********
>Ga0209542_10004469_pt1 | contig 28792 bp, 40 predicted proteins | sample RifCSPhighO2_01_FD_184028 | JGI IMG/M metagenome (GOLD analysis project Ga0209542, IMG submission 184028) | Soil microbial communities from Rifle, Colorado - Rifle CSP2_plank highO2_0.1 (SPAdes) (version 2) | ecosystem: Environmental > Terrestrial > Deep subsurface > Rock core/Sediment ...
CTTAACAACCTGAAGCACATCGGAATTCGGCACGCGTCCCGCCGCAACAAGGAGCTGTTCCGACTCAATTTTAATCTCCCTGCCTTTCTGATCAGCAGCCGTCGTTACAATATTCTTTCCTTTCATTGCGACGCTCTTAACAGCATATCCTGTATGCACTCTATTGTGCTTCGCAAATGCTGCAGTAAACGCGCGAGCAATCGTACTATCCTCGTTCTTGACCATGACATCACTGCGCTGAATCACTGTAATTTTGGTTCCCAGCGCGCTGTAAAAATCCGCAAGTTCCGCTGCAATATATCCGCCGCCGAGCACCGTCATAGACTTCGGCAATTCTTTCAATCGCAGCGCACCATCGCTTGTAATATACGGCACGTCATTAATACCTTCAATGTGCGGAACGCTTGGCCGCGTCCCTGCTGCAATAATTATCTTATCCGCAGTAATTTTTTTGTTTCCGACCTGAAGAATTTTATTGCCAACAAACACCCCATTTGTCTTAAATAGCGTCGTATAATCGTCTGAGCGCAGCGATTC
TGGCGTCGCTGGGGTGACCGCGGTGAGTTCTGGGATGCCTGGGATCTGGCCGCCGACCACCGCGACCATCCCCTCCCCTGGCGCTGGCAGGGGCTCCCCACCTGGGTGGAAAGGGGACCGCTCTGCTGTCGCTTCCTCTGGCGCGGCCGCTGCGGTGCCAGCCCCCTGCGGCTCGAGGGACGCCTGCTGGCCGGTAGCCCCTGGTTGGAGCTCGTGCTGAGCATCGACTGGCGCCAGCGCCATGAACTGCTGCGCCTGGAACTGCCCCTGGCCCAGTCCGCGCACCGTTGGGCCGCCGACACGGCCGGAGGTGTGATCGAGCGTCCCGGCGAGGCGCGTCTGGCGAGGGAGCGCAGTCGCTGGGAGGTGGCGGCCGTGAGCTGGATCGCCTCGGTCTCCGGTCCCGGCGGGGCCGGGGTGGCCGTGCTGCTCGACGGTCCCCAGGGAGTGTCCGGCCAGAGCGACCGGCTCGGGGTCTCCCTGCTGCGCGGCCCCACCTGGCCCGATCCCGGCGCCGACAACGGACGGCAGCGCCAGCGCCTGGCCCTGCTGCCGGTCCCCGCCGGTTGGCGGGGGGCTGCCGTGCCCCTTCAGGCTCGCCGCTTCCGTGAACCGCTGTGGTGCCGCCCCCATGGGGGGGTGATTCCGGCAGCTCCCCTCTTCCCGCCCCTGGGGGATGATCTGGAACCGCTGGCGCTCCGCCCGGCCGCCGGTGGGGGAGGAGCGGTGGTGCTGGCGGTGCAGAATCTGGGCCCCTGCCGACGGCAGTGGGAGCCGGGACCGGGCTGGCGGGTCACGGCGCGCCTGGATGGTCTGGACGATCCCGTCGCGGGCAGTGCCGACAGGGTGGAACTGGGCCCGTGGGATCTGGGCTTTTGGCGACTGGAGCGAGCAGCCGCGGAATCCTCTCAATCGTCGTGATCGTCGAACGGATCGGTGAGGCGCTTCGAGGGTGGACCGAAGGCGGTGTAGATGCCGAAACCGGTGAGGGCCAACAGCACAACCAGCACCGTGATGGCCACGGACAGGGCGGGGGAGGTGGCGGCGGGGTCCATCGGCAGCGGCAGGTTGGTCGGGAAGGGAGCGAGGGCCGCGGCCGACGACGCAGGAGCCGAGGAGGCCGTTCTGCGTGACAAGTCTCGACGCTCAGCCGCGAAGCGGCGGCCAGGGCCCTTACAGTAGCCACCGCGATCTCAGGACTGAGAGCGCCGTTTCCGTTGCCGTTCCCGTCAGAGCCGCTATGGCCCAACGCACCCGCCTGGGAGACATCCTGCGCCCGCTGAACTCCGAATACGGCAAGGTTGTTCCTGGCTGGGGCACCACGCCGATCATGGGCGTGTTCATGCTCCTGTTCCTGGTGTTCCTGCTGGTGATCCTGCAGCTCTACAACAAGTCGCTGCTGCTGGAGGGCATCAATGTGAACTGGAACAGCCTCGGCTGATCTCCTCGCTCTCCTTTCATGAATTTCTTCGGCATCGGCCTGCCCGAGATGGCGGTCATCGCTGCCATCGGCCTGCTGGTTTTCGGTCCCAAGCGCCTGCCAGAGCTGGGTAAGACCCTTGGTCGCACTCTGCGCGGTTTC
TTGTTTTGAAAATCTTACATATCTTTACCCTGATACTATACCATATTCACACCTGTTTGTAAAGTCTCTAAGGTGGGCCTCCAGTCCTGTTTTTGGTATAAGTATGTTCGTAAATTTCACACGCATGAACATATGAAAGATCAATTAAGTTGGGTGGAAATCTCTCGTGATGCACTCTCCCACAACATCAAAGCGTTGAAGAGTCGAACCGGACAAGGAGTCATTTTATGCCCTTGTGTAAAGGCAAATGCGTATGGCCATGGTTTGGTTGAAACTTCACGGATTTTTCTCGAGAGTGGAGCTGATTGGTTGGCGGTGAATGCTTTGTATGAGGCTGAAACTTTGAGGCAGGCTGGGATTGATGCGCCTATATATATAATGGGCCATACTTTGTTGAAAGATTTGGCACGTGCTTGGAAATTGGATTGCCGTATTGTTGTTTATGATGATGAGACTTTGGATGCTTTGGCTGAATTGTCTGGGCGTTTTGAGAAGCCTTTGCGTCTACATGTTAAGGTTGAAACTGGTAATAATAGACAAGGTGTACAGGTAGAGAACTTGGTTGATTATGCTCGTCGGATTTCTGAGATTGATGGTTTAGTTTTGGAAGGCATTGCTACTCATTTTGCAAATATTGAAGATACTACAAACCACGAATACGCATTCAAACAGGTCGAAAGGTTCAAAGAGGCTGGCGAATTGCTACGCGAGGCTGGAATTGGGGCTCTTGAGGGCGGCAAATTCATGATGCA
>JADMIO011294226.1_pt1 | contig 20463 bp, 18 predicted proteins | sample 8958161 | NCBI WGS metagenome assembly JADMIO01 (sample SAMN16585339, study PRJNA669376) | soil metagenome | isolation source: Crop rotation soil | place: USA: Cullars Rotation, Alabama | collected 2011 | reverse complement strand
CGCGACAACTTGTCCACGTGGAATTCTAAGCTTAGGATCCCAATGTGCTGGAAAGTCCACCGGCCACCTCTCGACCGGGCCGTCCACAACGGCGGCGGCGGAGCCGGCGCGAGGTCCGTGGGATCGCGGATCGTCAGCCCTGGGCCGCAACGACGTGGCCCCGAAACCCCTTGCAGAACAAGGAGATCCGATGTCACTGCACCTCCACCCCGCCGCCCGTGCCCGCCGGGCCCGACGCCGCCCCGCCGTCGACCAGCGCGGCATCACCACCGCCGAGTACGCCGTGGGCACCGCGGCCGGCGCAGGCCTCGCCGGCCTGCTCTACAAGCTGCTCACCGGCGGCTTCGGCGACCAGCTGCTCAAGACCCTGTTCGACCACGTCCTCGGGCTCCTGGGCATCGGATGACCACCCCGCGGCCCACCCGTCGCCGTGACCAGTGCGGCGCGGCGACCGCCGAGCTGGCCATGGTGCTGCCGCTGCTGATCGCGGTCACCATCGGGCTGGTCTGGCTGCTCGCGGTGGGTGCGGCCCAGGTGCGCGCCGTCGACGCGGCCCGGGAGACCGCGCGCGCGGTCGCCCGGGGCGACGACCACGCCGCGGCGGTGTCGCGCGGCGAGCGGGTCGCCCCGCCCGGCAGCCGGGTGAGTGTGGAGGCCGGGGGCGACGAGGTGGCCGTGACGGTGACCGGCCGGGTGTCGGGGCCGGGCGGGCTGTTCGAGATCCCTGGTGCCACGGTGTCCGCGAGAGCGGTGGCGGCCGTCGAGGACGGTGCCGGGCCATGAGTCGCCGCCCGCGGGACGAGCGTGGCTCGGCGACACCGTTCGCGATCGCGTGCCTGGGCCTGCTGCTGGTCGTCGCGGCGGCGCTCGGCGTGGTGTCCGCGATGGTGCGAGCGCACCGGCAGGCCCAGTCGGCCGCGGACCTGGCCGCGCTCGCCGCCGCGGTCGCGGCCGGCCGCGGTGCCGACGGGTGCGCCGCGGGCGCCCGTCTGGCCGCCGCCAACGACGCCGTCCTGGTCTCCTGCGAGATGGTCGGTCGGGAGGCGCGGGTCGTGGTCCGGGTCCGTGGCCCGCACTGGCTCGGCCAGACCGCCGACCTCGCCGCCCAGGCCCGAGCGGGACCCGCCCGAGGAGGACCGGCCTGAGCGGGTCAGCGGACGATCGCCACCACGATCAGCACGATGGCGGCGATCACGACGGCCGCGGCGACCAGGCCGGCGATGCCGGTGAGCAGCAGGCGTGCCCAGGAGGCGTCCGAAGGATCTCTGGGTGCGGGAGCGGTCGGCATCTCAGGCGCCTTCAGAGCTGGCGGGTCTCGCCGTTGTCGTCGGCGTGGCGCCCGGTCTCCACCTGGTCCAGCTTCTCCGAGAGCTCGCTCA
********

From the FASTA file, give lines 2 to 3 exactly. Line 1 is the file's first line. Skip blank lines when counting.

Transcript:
CTTAACAACCTGAAGCACATCGGAATTCGGCACGCGTCCCGCCGCAACAAGGAGCTGTTCCGACTCAATTTTAATCTCCCTGCCTTTCTGATCAGCAGCCGTCGTTACAATATTCTTTCCTTTCATTGCGACGCTCTTAACAGCATATCCTGTATGCACTCTATTGTGCTTCGCAAATGCTGCAGTAAACGCGCGAGCAATCGTACTATCCTCGTTCTTGACCATGACATCACTGCGCTGAATCACTGTAATTTTGGTTCCCAGCGCGCTGTAAAAATCCGCAAGTTCCGCTGCAATATATCCGCCGCCGAGCACCGTCATAGACTTCGGCAATTCTTTCAATCGCAGCGCACCATCGCTTGTAATATACGGCACGTCATTAATACCTTCAATGTGCGGAACGCTTGGCCGCGTCCCTGCTGCAATAATTATCTTATCCGCAGTAATTTTTTTGTTTCCGACCTGAAGAATTTTATTGCCAACAAACACCCCATTTGTCTTAAATAGCGTCGTATAATCGTCTGAGCGCAGCGATTC
TGGCGTCGCTGGGGTGACCGCGGTGAGTTCTGGGATGCCTGGGATCTGGCCGCCGACCACCGCGACCATCCCCTCCCCTGGCGCTGGCAGGGGCTCCCCACCTGGGTGGAAAGGGGACCGCTCTGCTGTCGCTTCCTCTGGCGCGGCCGCTGCGGTGCCAGCCCCCTGCGGCTCGAGGGACGCCTGCTGGCCGGTAGCCCCTGGTTGGAGCTCGTGCTGAGCATCGACTGGCGCCAGCGCCATGAACTGCTGCGCCTGGAACTGCCCCTGGCCCAGTCCGCGCACCGTTGGGCCGCCGACACGGCCGGAGGTGTGATCGAGCGTCCCGGCGAGGCGCGTCTGGCGAGGGAGCGCAGTCGCTGGGAGGTGGCGGCCGTGAGCTGGATCGCCTCGGTCTCCGGTCCCGGCGGGGCCGGGGTGGCCGTGCTGCTCGACGGTCCCCAGGGAGTGTCCGGCCAGAGCGACCGGCTCGGGGTCTCCCTGCTGCGCGGCCCCACCTGGCCCGATCCCGGCGCCGACAACGGACGGCAGCGCCAGCGCCTGGCCCTGCTGCCGGTCCCCGCCGGTTGGCGGGGGGCTGCCGTGCCCCTTCAGGCTCGCCGCTTCCGTGAACCGCTGTGGTGCCGCCCCCATGGGGGGGTGATTCCGGCAGCTCCCCTCTTCCCGCCCCTGGGGGATGATCTGGAACCGCTGGCGCTCCGCCCGGCCGCCGGTGGGGGAGGAGCGGTGGTGCTGGCGGTGCAGAATCTGGGCCCCTGCCGACGGCAGTGGGAGCCGGGACCGGGCTGGCGGGTCACGGCGCGCCTGGATGGTCTGGACGATCCCGTCGCGGGCAGTGCCGACAGGGTGGAACTGGGCCCGTGGGATCTGGGCTTTTGGCGACTGGAGCGAGCAGCCGCGGAATCCTCTCAATCGTCGTGATCGTCGAACGGATCGGTGAGGCGCTTCGAGGGTGGACCGAAGGCGGTGTAGATGCCGAAACCGGTGAGGGCCAACAGCACAACCAGCACCGTGATGGCCACGGACAGGGCGGGGGAGGTGGCGGCGGGGTCCATCGGCAGCGGCAGGTTGGTCGGGAAGGGAGCGAGGGCCGCGGCCGACGACGCAGGAGCCGAGGAGGCCGTTCTGCGTGACAAGTCTCGACGCTCAGCCGCGAAGCGGCGGCCAGGGCCCTTACAGTAGCCACCGCGATCTCAGGACTGAGAGCGCCGTTTCCGTTGCCGTTCCCGTCAGAGCCGCTATGGCCCAACGCACCCGCCTGGGAGACATCCTGCGCCCGCTGAACTCCGAATACGGCAAGGTTGTTCCTGGCTGGGGCACCACGCCGATCATGGGCGTGTTCATGCTCCTGTTCCTGGTGTTCCTGCTGGTGATCCTGCAGCTCTACAACAAGTCGCTGCTGCTGGAGGGCATCAATGTGAACTGGAACAGCCTCGGCTGATCTCCTCGCTCTCCTTTCATGAATTTCTTCGGCATCGGCCTGCCCGAGATGGCGGTCATCGCTGCCATCGGCCTGCTGGTTTTCGGTCCCAAGCGCCTGCCAGAGCTGGGTAAGACCCTTGGTCGCACTCTGCGCGGTTTC